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|Title:||Electrical control of ferromagnetism in multiferroic bismuth ferrite-based heterostructures||Authors:||You, Lu||Keywords:||DRNTU::Engineering::Materials::Magnetic materials
DRNTU::Engineering::Materials::Microelectronics and semiconductor materials::Thin films
|Issue Date:||2011||Source:||You, L. (2011). Electrical control of ferromagnetism in multiferroic bismuth ferrite-based heterostructures. Doctoral thesis, Nanyang Technological University, Singapore.||Abstract:||Recent renaissance of magnetoelectric multiferroics pivots on the coupling mechanisms between electrical and magnetic order parameters, as the magnetoelectric coupling might lead to the electrical manipulation of the ferromagnetic spins which is essential to the next generation of spin-based non-volatile memories with low power consumption. BiFeO3 (BFO), as the only known room temperature multiferroic with vigorous magnetoelectric coupling, inspires a potential route to accomplish the functionality of electrically-controllable ferromagnetism through the interface exchange coupling with another ferromagnetic thin layer, which forms the backbone of this dissertation. In the course towards this ultimate goal, the growth kinetics of BFO thin film was firstly investigated to map out the proper growth window. A thorough study of the oxygen pressure dependence reveals a great impact of composition stoichiometry on the relevant ferroelectric properties, which can be elucidated by the interactions between polar order and defect chemistry. Subsequently, the optimization and engineering of the BFO domain structures can be achieved by a number of approaches including compositional yields, film growth rate, vicinal substrates and anisotropic substrates. The domain structures of the as-grown films can be delicately controlled by electric field using quasi-planar electrodes. Quantitative study and domain dynamics of polarization switching under planar geometry create the basis of device architecture for further study.||URI:||https://hdl.handle.net/10356/44636||DOI:||10.32657/10356/44636||Fulltext Permission:||open||Fulltext Availability:||With Fulltext|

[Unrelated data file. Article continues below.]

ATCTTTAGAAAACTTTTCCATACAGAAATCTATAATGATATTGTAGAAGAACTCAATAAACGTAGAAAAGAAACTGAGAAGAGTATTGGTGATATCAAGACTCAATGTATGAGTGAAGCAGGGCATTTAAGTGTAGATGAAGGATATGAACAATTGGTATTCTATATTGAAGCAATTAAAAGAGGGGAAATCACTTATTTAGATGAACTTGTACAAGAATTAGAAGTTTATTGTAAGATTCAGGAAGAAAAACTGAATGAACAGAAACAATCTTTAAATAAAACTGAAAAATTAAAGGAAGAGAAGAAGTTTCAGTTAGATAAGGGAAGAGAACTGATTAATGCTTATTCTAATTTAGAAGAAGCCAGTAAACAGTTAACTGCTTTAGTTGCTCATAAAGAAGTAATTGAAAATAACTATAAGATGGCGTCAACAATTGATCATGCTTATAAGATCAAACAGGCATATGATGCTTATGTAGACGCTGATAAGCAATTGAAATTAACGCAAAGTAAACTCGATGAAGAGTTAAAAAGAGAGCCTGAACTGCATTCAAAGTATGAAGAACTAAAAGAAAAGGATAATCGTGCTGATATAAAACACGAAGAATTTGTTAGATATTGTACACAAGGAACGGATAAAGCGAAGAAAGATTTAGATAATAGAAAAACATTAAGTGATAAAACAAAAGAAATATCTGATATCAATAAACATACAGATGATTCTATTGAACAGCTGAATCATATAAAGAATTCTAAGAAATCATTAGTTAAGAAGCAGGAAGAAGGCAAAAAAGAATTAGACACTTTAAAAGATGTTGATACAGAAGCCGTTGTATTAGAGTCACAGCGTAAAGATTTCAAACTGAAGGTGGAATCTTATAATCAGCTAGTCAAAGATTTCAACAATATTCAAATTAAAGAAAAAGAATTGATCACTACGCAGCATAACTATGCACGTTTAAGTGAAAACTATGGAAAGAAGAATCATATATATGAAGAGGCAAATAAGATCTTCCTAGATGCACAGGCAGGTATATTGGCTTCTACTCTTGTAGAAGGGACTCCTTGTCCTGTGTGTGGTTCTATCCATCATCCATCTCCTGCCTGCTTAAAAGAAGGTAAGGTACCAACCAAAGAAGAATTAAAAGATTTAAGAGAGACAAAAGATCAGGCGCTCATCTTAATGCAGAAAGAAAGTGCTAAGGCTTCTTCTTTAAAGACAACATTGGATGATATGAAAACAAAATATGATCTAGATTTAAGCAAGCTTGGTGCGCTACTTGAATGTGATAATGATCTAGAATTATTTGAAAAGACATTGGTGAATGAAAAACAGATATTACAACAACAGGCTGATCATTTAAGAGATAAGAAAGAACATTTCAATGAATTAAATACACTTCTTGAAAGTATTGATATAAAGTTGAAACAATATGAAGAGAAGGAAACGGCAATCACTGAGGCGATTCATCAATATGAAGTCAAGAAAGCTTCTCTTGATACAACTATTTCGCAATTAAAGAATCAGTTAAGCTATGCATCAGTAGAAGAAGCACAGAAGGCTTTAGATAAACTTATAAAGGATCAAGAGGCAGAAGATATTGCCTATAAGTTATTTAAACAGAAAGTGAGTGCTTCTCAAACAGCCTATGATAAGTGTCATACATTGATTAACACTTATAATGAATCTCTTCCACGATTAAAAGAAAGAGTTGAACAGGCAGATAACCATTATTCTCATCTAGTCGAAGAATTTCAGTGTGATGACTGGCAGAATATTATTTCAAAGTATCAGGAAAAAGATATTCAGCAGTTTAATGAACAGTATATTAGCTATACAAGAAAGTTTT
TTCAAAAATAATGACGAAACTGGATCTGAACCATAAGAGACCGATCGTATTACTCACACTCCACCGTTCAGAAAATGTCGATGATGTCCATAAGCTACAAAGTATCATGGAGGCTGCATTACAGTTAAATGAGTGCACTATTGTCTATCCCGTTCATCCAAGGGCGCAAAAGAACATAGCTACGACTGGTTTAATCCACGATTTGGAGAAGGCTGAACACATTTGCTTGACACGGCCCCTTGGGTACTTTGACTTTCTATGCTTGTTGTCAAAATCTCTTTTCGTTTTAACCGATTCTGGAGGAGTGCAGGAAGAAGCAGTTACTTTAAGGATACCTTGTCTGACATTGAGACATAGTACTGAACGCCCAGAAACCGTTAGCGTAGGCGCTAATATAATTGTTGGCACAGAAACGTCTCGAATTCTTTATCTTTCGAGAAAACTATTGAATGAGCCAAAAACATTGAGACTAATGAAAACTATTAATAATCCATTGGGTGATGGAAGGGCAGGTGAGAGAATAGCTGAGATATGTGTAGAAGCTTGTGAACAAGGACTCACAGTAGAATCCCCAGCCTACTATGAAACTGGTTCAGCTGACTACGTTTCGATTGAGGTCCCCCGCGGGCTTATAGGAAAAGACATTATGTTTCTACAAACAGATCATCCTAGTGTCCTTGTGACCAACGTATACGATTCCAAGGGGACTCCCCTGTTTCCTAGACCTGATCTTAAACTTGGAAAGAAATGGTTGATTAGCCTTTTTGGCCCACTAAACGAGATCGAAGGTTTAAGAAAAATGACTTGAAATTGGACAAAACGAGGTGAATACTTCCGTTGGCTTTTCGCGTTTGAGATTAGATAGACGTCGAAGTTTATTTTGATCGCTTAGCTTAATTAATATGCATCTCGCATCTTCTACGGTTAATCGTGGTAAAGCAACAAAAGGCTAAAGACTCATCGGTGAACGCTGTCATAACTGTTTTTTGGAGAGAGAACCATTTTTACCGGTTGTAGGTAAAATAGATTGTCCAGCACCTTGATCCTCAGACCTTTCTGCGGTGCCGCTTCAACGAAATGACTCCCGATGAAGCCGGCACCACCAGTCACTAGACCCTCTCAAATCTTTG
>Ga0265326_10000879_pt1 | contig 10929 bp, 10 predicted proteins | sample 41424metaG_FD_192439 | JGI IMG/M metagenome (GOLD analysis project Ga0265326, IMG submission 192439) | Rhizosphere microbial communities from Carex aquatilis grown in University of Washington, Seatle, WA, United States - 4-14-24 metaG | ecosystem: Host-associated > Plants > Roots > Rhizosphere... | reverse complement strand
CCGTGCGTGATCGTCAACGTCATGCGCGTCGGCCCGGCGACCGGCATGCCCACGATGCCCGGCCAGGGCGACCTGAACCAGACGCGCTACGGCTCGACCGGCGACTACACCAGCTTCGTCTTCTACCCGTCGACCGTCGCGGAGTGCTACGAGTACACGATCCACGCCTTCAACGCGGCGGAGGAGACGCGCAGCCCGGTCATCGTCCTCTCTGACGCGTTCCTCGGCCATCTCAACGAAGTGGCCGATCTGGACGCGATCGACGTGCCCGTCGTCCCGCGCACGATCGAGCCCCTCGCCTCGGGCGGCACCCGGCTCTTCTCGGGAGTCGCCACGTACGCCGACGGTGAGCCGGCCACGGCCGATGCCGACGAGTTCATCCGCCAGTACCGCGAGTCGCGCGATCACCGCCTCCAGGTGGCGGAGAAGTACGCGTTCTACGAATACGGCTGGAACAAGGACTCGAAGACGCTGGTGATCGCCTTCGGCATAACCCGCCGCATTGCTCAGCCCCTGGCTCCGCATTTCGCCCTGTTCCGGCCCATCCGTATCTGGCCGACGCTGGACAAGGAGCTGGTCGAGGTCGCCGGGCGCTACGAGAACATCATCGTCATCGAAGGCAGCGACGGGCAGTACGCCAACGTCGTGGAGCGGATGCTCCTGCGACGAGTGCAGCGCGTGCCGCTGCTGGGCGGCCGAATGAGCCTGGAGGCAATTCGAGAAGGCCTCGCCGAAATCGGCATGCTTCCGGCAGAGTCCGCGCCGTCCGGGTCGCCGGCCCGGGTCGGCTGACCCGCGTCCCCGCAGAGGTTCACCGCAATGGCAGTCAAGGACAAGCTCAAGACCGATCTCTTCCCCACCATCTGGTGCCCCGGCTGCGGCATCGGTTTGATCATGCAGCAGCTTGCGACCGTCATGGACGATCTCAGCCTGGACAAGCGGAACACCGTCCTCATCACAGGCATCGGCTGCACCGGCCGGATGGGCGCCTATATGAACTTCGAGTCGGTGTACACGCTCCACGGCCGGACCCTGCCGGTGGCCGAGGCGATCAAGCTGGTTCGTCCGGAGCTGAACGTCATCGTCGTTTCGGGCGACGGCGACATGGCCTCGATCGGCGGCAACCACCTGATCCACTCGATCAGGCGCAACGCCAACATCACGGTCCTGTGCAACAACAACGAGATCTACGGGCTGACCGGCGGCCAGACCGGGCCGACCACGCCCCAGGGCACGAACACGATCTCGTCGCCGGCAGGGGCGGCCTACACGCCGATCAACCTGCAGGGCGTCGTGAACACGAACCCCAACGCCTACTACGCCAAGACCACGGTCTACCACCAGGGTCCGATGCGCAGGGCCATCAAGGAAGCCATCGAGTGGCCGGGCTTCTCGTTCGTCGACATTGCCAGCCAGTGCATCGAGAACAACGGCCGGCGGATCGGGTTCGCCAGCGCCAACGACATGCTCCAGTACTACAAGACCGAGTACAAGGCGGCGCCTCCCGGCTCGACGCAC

|Appears in Collections:||MSE Theses|
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